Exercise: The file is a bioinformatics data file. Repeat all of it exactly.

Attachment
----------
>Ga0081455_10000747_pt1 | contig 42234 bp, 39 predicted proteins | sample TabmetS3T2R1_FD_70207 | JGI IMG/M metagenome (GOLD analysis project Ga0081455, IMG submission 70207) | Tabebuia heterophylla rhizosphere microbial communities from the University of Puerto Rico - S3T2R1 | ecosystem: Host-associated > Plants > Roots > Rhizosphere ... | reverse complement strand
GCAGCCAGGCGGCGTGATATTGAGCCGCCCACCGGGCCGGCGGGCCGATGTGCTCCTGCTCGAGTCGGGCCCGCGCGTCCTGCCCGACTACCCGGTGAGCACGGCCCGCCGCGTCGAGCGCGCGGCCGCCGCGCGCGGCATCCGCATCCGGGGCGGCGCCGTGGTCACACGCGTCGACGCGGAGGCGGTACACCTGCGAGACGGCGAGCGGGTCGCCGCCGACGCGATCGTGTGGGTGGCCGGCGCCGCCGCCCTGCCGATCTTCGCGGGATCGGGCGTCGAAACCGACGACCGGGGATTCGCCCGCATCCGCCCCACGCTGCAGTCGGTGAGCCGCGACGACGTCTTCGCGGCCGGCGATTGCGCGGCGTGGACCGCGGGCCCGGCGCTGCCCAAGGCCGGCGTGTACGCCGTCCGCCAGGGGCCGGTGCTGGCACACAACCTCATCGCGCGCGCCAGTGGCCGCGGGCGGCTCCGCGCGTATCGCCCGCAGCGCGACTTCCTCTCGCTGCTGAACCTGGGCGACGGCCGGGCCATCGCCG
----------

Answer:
>Ga0081455_10000747_pt1 | contig 42234 bp, 39 predicted proteins | sample TabmetS3T2R1_FD_70207 | JGI IMG/M metagenome (GOLD analysis project Ga0081455, IMG submission 70207) | Tabebuia heterophylla rhizosphere microbial communities from the University of Puerto Rico - S3T2R1 | ecosystem: Host-associated > Plants > Roots > Rhizosphere ... | reverse complement strand
GCAGCCAGGCGGCGTGATATTGAGCCGCCCACCGGGCCGGCGGGCCGATGTGCTCCTGCTCGAGTCGGGCCCGCGCGTCCTGCCCGACTACCCGGTGAGCACGGCCCGCCGCGTCGAGCGCGCGGCCGCCGCGCGCGGCATCCGCATCCGGGGCGGCGCCGTGGTCACACGCGTCGACGCGGAGGCGGTACACCTGCGAGACGGCGAGCGGGTCGCCGCCGACGCGATCGTGTGGGTGGCCGGCGCCGCCGCCCTGCCGATCTTCGCGGGATCGGGCGTCGAAACCGACGACCGGGGATTCGCCCGCATCCGCCCCACGCTGCAGTCGGTGAGCCGCGACGACGTCTTCGCGGCCGGCGATTGCGCGGCGTGGACCGCGGGCCCGGCGCTGCCCAAGGCCGGCGTGTACGCCGTCCGCCAGGGGCCGGTGCTGGCACACAACCTCATCGCGCGCGCCAGTGGCCGCGGGCGGCTCCGCGCGTATCGCCCGCAGCGCGACTTCCTCTCGCTGCTGAACCTGGGCGACGGCCGGGCCATCGCCG